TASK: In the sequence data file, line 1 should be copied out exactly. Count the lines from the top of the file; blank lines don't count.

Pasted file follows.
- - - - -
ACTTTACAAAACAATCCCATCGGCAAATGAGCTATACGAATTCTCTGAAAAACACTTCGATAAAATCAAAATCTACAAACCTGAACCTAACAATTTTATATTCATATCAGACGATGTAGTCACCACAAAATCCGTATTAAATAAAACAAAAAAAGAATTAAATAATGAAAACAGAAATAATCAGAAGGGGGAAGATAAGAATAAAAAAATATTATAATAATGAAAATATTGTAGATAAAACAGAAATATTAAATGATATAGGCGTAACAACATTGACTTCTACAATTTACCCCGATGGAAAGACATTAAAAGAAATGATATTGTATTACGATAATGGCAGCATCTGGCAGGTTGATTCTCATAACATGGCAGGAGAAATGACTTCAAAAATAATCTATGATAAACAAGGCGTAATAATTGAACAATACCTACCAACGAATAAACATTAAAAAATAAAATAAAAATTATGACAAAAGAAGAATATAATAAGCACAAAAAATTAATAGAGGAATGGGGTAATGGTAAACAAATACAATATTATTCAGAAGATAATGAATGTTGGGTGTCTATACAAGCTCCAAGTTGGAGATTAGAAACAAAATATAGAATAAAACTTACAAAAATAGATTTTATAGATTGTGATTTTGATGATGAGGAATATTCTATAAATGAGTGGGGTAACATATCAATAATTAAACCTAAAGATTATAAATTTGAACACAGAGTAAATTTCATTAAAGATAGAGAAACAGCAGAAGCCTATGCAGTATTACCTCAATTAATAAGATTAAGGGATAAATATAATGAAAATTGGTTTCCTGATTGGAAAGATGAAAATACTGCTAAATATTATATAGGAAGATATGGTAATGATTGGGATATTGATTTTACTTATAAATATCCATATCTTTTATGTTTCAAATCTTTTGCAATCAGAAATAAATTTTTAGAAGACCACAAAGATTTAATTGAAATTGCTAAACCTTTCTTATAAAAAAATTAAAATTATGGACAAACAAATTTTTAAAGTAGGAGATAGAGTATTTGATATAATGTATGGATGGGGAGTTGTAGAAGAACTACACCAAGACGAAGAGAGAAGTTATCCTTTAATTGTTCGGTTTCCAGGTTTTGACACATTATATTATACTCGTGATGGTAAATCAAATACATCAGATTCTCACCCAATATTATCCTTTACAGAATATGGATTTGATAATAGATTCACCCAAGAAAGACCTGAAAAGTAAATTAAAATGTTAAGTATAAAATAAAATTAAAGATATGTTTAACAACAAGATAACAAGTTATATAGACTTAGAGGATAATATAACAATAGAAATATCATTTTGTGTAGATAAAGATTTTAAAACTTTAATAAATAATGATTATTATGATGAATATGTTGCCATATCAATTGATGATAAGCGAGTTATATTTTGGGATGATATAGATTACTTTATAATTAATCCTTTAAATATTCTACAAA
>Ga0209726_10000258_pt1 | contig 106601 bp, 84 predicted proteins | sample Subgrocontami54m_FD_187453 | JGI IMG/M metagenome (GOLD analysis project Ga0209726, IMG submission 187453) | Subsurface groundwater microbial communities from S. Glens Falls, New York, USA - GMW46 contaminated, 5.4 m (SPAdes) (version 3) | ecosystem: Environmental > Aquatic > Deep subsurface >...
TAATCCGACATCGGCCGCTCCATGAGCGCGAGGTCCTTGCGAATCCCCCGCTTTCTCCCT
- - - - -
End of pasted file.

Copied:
ACTTTACAAAACAATCCCATCGGCAAATGAGCTATACGAATTCTCTGAAAAACACTTCGATAAAATCAAAATCTACAAACCTGAACCTAACAATTTTATATTCATATCAGACGATGTAGTCACCACAAAATCCGTATTAAATAAAACAAAAAAAGAATTAAATAATGAAAACAGAAATAATCAGAAGGGGGAAGATAAGAATAAAAAAATATTATAATAATGAAAATATTGTAGATAAAACAGAAATATTAAATGATATAGGCGTAACAACATTGACTTCTACAATTTACCCCGATGGAAAGACATTAAAAGAAATGATATTGTATTACGATAATGGCAGCATCTGGCAGGTTGATTCTCATAACATGGCAGGAGAAATGACTTCAAAAATAATCTATGATAAACAAGGCGTAATAATTGAACAATACCTACCAACGAATAAACATTAAAAAATAAAATAAAAATTATGACAAAAGAAGAATATAATAAGCACAAAAAATTAATAGAGGAATGGGGTAATGGTAAACAAATACAATATTATTCAGAAGATAATGAATGTTGGGTGTCTATACAAGCTCCAAGTTGGAGATTAGAAACAAAATATAGAATAAAACTTACAAAAATAGATTTTATAGATTGTGATTTTGATGATGAGGAATATTCTATAAATGAGTGGGGTAACATATCAATAATTAAACCTAAAGATTATAAATTTGAACACAGAGTAAATTTCATTAAAGATAGAGAAACAGCAGAAGCCTATGCAGTATTACCTCAATTAATAAGATTAAGGGATAAATATAATGAAAATTGGTTTCCTGATTGGAAAGATGAAAATACTGCTAAATATTATATAGGAAGATATGGTAATGATTGGGATATTGATTTTACTTATAAATATCCATATCTTTTATGTTTCAAATCTTTTGCAATCAGAAATAAATTTTTAGAAGACCACAAAGATTTAATTGAAATTGCTAAACCTTTCTTATAAAAAAATTAAAATTATGGACAAACAAATTTTTAAAGTAGGAGATAGAGTATTTGATATAATGTATGGATGGGGAGTTGTAGAAGAACTACACCAAGACGAAGAGAGAAGTTATCCTTTAATTGTTCGGTTTCCAGGTTTTGACACATTATATTATACTCGTGATGGTAAATCAAATACATCAGATTCTCACCCAATATTATCCTTTACAGAATATGGATTTGATAATAGATTCACCCAAGAAAGACCTGAAAAGTAAATTAAAATGTTAAGTATAAAATAAAATTAAAGATATGTTTAACAACAAGATAACAAGTTATATAGACTTAGAGGATAATATAACAATAGAAATATCATTTTGTGTAGATAAAGATTTTAAAACTTTAATAAATAATGATTATTATGATGAATATGTTGCCATATCAATTGATGATAAGCGAGTTATATTTTGGGATGATATAGATTACTTTATAATTAATCCTTTAAATATTCTACAAA